“Ducking” is the action of lowering the background music or sound when any voiceover or narration starts then raising that sound back up when the narration finishes.
The ducking feature in VideoStudio can do this quite well automatically by analyzing the audio tracks and making the necessary adjustments.
It is certainly not a perfect system but way better then trying to do it manually!
The new version has added a couple of more controls over the process allowing you to adjust how quickly the audio is raised or lowered and a sensitivity setting to fine tune the auto functions to your projects.
All in all a pretty solid update by Corel and thankfully they don’t seem to have included any half baked wizzbang features purely to drive sales.
As I mentioned before I will be updating the full review over the next week or so but in the meantime you can check the software out for yourself at the Corel site.
Some Slow Motion Tips
One common disappointment get from quite a few readers of this site concerns the quality of their videos when they apply slow motion effects.
In fact any change of speed tends to create result that they just were not anticipating.
There are some pretty simple technical reasons for this and the main reason most people are unaware of them is because once again the marketing departments are quick to crow about a feature without explaining it.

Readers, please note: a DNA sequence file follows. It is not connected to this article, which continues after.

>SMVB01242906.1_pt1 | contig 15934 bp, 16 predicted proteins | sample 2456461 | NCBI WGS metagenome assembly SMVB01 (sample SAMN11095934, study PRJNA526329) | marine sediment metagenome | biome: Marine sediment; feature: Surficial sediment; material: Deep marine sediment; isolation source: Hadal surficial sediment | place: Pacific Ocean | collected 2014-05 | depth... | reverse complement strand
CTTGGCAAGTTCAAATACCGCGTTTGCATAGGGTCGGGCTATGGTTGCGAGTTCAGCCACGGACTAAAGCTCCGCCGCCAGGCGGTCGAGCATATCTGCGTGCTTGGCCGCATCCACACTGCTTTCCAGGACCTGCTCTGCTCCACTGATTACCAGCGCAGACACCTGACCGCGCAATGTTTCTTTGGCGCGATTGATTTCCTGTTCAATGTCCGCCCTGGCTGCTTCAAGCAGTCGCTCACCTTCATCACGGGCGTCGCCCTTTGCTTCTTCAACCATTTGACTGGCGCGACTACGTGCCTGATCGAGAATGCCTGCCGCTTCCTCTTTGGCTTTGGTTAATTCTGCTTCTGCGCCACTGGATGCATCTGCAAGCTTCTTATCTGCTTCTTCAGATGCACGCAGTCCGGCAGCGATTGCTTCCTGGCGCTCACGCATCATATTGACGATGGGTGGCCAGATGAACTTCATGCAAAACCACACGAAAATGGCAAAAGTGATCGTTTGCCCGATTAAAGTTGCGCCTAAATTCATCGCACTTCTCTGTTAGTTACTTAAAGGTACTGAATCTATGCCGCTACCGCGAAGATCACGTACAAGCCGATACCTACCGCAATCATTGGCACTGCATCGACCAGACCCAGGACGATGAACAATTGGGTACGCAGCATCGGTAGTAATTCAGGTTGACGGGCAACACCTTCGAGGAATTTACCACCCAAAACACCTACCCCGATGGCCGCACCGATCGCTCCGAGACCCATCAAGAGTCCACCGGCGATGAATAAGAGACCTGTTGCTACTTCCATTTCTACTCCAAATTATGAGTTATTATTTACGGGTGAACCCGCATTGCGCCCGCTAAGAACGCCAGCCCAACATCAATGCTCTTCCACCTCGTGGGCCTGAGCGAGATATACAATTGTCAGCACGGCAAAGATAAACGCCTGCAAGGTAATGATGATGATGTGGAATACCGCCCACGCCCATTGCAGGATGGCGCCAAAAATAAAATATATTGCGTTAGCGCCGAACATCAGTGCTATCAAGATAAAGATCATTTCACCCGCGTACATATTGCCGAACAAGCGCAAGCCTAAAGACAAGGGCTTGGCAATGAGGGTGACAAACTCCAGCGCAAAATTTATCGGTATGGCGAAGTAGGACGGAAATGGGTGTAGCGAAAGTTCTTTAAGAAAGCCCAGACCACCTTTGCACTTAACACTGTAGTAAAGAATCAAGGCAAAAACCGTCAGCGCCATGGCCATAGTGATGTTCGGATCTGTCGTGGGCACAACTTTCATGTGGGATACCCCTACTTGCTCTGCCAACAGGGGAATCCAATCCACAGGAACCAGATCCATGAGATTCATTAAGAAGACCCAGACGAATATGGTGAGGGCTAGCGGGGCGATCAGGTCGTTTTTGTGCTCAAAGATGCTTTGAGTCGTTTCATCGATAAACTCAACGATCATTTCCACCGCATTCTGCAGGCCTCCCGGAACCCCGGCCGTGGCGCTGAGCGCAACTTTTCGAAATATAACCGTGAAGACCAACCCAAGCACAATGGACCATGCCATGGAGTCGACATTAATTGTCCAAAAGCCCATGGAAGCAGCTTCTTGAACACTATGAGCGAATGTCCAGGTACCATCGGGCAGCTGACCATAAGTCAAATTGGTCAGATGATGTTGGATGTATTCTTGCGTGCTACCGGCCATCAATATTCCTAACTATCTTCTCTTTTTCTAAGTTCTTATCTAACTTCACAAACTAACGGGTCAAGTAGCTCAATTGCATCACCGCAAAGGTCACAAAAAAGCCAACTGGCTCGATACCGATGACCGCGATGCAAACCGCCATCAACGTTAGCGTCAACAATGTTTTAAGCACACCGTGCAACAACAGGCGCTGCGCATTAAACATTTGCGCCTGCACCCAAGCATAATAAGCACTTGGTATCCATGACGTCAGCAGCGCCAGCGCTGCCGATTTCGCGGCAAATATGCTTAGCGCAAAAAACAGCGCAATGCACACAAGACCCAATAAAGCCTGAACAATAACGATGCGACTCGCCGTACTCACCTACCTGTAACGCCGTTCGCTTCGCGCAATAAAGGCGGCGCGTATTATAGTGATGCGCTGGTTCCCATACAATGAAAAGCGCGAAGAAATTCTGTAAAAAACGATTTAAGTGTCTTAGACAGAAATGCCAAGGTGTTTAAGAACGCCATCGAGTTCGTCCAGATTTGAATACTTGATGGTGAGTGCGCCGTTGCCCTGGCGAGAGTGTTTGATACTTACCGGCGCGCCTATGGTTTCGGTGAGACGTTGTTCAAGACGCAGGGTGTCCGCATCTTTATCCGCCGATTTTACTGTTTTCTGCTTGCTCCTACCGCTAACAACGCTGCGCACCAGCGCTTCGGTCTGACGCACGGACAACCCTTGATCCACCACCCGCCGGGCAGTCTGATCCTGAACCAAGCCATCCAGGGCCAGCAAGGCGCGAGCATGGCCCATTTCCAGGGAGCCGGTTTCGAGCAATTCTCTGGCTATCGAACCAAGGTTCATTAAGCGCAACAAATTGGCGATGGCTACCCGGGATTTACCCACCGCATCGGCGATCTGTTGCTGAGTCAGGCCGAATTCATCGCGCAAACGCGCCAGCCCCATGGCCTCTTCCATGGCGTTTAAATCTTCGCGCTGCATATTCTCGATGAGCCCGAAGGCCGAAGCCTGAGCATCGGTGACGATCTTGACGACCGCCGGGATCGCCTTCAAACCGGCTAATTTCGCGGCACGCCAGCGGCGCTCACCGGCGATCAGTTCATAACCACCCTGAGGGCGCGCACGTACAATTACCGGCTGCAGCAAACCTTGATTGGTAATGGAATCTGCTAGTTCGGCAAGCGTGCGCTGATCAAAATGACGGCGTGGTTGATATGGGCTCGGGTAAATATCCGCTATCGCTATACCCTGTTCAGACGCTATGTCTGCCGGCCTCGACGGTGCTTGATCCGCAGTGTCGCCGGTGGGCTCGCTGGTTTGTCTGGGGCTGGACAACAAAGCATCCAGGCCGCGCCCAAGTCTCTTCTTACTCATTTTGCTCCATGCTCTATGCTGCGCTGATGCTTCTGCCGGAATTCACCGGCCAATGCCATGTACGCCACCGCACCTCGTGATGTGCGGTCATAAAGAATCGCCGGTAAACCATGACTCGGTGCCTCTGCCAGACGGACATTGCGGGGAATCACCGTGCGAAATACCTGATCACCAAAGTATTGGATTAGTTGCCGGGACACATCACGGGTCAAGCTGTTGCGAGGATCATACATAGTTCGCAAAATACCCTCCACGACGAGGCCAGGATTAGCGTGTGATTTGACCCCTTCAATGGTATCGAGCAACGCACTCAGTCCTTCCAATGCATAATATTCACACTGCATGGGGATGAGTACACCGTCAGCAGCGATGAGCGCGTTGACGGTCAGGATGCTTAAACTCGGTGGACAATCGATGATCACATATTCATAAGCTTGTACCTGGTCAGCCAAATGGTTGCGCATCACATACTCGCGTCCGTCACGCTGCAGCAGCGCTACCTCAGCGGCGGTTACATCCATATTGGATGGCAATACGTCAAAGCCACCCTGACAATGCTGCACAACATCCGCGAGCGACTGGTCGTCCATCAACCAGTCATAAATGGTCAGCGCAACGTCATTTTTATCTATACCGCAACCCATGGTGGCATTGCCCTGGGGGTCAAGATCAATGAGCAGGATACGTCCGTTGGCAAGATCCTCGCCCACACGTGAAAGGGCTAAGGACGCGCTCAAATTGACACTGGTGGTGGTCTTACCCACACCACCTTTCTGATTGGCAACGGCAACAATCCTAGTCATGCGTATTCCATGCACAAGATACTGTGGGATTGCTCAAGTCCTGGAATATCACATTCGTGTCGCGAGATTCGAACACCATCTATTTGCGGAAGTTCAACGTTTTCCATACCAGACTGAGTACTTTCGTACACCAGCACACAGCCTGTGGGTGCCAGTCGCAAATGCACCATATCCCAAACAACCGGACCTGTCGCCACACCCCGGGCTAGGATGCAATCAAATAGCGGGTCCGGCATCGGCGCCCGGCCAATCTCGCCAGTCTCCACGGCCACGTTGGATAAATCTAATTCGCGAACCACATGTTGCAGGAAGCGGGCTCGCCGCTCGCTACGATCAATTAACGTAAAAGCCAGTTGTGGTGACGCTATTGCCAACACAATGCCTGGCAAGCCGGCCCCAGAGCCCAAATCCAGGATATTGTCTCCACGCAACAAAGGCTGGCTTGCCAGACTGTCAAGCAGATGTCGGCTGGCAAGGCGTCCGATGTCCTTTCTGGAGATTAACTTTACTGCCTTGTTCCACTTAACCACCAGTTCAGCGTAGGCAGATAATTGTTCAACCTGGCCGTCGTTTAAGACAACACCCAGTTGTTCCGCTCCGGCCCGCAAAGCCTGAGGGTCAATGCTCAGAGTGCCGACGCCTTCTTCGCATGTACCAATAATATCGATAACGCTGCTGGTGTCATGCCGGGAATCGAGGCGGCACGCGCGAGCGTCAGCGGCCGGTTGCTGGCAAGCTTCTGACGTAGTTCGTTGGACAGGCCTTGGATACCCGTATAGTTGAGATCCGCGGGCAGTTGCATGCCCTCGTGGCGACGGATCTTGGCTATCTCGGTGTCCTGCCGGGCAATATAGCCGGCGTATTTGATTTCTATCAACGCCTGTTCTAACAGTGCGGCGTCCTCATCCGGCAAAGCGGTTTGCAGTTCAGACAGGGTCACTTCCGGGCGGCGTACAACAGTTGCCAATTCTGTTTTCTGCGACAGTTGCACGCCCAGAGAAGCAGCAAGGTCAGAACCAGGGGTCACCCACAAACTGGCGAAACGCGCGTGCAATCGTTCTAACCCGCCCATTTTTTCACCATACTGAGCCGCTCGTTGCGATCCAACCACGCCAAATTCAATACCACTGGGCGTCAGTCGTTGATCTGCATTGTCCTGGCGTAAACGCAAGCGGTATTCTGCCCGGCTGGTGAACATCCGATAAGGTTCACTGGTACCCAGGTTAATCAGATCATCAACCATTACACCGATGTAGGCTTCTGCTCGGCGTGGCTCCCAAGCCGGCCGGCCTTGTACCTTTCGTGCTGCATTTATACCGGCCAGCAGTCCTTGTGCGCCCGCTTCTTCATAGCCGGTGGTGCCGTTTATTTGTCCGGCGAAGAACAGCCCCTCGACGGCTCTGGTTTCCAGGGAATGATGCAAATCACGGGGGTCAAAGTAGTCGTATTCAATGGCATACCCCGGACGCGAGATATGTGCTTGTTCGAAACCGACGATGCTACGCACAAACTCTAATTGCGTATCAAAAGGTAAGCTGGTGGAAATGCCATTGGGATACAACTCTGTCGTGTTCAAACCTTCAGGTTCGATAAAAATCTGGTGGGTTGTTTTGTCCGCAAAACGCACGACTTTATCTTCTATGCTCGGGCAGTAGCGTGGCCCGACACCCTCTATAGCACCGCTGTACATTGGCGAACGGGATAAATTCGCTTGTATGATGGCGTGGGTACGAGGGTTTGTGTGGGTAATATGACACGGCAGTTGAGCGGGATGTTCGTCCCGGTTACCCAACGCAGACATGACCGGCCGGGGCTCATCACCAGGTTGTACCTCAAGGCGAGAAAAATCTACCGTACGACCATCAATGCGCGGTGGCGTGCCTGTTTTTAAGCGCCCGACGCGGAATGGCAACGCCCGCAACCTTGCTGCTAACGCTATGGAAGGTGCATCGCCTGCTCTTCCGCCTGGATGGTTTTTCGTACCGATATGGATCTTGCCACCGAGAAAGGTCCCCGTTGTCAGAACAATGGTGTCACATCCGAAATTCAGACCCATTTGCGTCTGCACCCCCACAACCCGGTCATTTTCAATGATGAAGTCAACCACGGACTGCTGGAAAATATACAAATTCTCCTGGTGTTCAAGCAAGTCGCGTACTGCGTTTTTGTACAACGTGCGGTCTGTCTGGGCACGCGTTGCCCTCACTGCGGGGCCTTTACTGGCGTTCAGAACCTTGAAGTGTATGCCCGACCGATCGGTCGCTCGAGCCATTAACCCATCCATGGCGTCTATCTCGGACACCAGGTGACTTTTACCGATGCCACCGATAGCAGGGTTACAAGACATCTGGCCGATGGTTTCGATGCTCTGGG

This is a problem that had become even more pronounced over time due to the way that modern video files are compressed so as to save on space.
Everyone wants cinema quality but they want it in tiny files and somewhere along the line it all ends in tears!
The bottom line is that when you record in any of the current video file formats, that format and the parameters that you are recording under have been specifically designed to get the best quality possible at the smallest file size possible.
The key to all of this and a point often unseen is that the quality has been tailored to the file being played back at the exact same rate (frames per second) that it was recorded at.
The second you try to change that to something faster or slower, your recording parameters are rendered inappropriate.
Let’s say you record at 25 frames per second.
You play back that file at normal speed at it looks fine.